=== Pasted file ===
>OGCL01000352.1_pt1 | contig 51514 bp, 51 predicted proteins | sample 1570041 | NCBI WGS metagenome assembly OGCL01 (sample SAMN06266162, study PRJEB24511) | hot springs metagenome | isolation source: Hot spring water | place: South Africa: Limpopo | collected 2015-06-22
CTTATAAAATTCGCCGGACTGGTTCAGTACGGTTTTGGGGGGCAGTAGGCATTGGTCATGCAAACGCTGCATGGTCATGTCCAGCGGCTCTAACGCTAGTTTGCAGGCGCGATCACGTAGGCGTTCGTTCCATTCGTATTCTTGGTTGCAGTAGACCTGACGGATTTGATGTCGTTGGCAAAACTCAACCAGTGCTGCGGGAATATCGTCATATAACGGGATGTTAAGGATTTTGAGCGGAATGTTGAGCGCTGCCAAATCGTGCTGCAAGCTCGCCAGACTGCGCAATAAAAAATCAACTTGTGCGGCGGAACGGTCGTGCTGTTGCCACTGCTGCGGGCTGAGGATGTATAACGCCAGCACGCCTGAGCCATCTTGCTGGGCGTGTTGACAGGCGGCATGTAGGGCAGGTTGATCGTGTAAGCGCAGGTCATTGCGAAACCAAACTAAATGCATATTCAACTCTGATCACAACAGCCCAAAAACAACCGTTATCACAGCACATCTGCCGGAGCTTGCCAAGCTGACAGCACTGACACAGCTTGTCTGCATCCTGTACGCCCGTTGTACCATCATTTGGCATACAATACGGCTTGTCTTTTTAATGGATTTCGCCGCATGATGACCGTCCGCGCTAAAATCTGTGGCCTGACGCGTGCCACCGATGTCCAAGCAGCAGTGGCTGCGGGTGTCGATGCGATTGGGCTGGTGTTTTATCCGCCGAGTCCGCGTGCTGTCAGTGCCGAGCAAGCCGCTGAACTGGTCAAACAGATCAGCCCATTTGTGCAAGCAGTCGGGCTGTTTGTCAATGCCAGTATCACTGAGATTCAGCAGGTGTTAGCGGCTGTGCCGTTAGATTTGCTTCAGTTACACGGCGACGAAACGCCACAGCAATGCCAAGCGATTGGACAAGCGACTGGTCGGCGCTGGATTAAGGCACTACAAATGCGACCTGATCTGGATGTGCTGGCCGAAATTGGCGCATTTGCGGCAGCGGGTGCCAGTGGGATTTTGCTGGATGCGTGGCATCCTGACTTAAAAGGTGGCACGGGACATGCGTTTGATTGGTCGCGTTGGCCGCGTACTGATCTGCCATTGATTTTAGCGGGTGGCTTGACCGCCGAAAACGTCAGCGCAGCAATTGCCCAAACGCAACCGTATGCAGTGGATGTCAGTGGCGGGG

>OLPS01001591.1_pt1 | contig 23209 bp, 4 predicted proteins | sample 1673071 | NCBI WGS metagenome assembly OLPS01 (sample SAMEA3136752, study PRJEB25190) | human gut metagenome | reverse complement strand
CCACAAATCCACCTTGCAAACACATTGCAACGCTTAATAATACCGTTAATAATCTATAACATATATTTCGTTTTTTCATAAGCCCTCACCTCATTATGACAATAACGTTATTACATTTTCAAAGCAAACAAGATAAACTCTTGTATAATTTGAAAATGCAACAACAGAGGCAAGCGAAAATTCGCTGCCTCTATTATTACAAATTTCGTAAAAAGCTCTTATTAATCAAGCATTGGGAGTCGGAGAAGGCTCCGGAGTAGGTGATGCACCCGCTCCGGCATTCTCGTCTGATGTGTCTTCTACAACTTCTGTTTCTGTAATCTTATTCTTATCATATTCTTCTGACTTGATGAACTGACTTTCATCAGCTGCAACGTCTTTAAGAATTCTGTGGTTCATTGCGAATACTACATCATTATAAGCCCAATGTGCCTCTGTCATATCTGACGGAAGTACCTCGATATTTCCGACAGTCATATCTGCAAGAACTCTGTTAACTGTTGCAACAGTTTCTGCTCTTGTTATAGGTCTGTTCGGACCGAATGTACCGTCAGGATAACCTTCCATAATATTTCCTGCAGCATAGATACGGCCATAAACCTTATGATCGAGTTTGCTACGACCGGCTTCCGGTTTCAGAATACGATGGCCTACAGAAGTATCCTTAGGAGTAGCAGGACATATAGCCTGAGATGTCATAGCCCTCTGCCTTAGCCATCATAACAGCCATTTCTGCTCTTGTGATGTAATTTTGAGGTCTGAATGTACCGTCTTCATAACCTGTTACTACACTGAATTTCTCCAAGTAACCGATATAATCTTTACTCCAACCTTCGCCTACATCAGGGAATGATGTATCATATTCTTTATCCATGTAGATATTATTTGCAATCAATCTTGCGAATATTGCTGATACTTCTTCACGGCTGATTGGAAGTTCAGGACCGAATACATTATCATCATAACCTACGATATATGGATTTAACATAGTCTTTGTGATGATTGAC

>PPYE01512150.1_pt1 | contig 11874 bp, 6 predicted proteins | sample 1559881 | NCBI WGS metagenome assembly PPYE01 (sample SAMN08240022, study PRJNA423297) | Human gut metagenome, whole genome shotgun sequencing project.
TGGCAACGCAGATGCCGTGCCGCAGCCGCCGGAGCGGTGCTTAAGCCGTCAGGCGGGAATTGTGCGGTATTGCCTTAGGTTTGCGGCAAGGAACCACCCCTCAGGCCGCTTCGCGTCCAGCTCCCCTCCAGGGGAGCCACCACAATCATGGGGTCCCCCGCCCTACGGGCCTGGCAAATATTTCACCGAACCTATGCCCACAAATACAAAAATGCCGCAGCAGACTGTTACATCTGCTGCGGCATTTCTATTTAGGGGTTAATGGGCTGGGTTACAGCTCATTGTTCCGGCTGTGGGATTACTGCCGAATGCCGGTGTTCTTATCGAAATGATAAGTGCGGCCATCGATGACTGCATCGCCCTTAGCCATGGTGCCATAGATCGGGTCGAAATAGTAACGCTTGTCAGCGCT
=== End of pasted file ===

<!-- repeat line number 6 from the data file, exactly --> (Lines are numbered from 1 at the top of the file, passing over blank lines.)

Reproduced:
TGGCAACGCAGATGCCGTGCCGCAGCCGCCGGAGCGGTGCTTAAGCCGTCAGGCGGGAATTGTGCGGTATTGCCTTAGGTTTGCGGCAAGGAACCACCCCTCAGGCCGCTTCGCGTCCAGCTCCCCTCCAGGGGAGCCACCACAATCATGGGGTCCCCCGCCCTACGGGCCTGGCAAATATTTCACCGAACCTATGCCCACAAATACAAAAATGCCGCAGCAGACTGTTACATCTGCTGCGGCATTTCTATTTAGGGGTTAATGGGCTGGGTTACAGCTCATTGTTCCGGCTGTGGGATTACTGCCGAATGCCGGTGTTCTTATCGAAATGATAAGTGCGGCCATCGATGACTGCATCGCCCTTAGCCATGGTGCCATAGATCGGGTCGAAATAGTAACGCTTGTCAGCGCT